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What kind of support from the public sector do Fintechs need?

Creating regulatory frameworks, opening doors to dialogue and a flexible attitude toward change are key factors for generating development in Fintechs for Latin America and the Caribbean.

What kind of support from the public sector do Fintechs need?

The Latin America and the Caribbean region has some 1,166 ventures linked to the financial technology sector (Fintech), according to a recent study by the IDB and Finnovista. This accounts for a 66% growth when compared to 2017. Of all these ventures, only one comes from Honduras. During the Fintech Congress organized by the IDB in Tegucigalpa in February this year, I had the opportunity to talk with those in charge: for six years, they’ve been trying to secure the legal and commercial viability of an app capable of sending remittances,  which  has been operating in Africa for some time. They still haven’t been successful.

The financial industry’s potential in Latin America and the Caribbean is extraordinary. We start with a region where 210 million people‒46% of the population‒do not have a bank account and where SMEs‒which represent 90% of companies‒find it difficult to access credit due to the lack of credit history and guarantees.

This situation of financial exclusion could change rapidly and radically with technological development and access to the Internet. At the same time, it could energize new digital ventures for the countries with a higher value added, as well as encourage new lines of business in traditional banking.

The opportunity of Latin Fintechs

But how can the development of a Fintech ecosystem in the region be supported? As in the case of the Honduran venture, the first challenges that Fintechs face are non-existent or inadequate regulatory frameworks, plus regulators’ lack of openness to dialogue and, above all, public sector’s rigidity and slowness in response to change, in contrast with the dynamism of these technological sectors.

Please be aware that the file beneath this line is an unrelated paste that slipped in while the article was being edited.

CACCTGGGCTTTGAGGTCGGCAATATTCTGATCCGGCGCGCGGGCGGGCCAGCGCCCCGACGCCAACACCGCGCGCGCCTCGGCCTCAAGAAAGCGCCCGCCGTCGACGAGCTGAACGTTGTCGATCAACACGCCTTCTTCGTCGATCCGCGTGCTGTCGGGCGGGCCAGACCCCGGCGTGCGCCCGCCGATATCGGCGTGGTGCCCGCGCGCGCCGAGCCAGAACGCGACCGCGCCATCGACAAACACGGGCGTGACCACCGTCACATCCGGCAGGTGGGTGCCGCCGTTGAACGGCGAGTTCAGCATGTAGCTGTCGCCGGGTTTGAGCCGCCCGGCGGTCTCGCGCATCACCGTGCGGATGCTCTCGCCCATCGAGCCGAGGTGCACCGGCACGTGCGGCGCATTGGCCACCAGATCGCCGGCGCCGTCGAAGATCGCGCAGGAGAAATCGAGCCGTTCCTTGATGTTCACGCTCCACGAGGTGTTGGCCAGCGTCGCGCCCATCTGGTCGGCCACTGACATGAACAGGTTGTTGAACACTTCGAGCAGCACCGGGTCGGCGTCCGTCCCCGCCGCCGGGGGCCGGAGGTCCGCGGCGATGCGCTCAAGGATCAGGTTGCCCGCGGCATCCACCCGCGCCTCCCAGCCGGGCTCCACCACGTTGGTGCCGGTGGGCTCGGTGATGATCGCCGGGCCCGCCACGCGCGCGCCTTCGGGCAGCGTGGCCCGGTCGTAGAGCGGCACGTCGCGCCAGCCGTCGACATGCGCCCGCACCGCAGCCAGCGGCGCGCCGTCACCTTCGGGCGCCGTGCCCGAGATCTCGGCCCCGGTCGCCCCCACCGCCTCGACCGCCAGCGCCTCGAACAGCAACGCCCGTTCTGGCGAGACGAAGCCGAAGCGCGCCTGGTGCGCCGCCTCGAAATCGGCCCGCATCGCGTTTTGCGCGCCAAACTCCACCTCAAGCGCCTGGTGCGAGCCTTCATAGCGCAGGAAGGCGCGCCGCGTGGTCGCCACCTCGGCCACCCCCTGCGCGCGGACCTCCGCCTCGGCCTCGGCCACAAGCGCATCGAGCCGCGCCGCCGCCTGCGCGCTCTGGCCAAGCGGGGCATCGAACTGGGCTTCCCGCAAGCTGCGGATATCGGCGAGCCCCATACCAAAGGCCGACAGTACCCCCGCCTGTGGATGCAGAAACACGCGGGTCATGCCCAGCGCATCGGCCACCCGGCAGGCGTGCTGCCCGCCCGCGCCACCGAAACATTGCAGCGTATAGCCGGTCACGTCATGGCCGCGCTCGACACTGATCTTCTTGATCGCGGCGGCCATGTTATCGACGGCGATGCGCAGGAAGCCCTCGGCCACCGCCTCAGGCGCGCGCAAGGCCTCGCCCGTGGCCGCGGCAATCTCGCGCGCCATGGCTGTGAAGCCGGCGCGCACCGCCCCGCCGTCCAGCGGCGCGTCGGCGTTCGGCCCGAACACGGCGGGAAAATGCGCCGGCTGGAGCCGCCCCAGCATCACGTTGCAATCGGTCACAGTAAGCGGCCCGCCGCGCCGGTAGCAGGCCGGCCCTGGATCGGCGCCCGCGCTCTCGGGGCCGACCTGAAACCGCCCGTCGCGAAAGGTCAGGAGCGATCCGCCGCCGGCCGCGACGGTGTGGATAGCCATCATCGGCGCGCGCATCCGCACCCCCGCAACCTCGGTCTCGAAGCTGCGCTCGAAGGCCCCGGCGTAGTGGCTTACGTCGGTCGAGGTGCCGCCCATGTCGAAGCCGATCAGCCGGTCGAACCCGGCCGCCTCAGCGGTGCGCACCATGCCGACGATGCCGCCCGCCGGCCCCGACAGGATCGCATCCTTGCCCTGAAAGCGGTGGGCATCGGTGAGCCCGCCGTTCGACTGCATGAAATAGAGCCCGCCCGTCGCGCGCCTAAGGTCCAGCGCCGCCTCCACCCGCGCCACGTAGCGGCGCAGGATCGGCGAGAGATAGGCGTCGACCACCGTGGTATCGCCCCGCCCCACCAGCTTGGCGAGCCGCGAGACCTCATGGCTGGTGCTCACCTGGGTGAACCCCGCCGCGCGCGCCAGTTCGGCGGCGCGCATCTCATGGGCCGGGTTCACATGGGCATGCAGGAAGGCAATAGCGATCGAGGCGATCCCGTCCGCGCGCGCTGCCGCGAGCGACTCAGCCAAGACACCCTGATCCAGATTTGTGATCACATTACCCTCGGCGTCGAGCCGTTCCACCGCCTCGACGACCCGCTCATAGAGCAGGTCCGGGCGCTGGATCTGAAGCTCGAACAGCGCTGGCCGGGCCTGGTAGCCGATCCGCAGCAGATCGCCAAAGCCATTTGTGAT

According to the study by the IDB and Finnovista, 40% of Fintech companies report that there are no specific regulations in their country but such regulations are necessary; only 28% feels that current regulations are adequate for their business segment. In terms of perception regarding regulators’ openness to discussion, 56% say that it is week or non-existent, compared to 44% who recognize it as strong.

What is sure is that some countries where the Fintech phenomenon is more developed are already taking the first steps to support this process. Examples of this are the openness to public-private dialogue in Honduras, where the Central Bank has announced the creation of a Technological Innovation Panel, or new regulations like Mexico’s Fintech Law, the Draft Decree on Crowdfunding in Colombia or public consultations conducted by Brazil’s Central Bank.

The role of the multilaterals

Multilaterals have also joined this unstoppable process. The IDB, for instance, has provided technical assistance in the public policies and regulation areas in various countries; at the regional level, work has been done in the context of the Pacific Alliance. In addition, agreements have been reached like that signed by IDB Lab, the innovation laboratory of the IDB Group, and Singapore, a global leader in Fintech, to take advantage of the latter’s knowledge regarding issues of regulation and innovation in the financial sector.

Support and commitment will need to be provided by all in order to create robust functional ecosystems with flexible public policies. These ecosystems should provide a comprehensive view of the supply and demand for generating platforms, inputs and the development of capacities in the State, companies, academia and society.

It will not be a simple path, but development will come more rapidly if we manage to support our entrepreneurs. Connectivity, accessibility, paradigm change and a new mentality are some of the prescriptions for success that we heard at the Fintech Congress in Tegucigalpa. Let’s get ready and take full advantage of the Fintechs.■


Eduardo Marques Almeida

Eduardo Marques Almeida es el representante del BID en Honduras, rol que anteriormente desempeñó en Haití y Paraguay. Antes de unirse al BID trabaj


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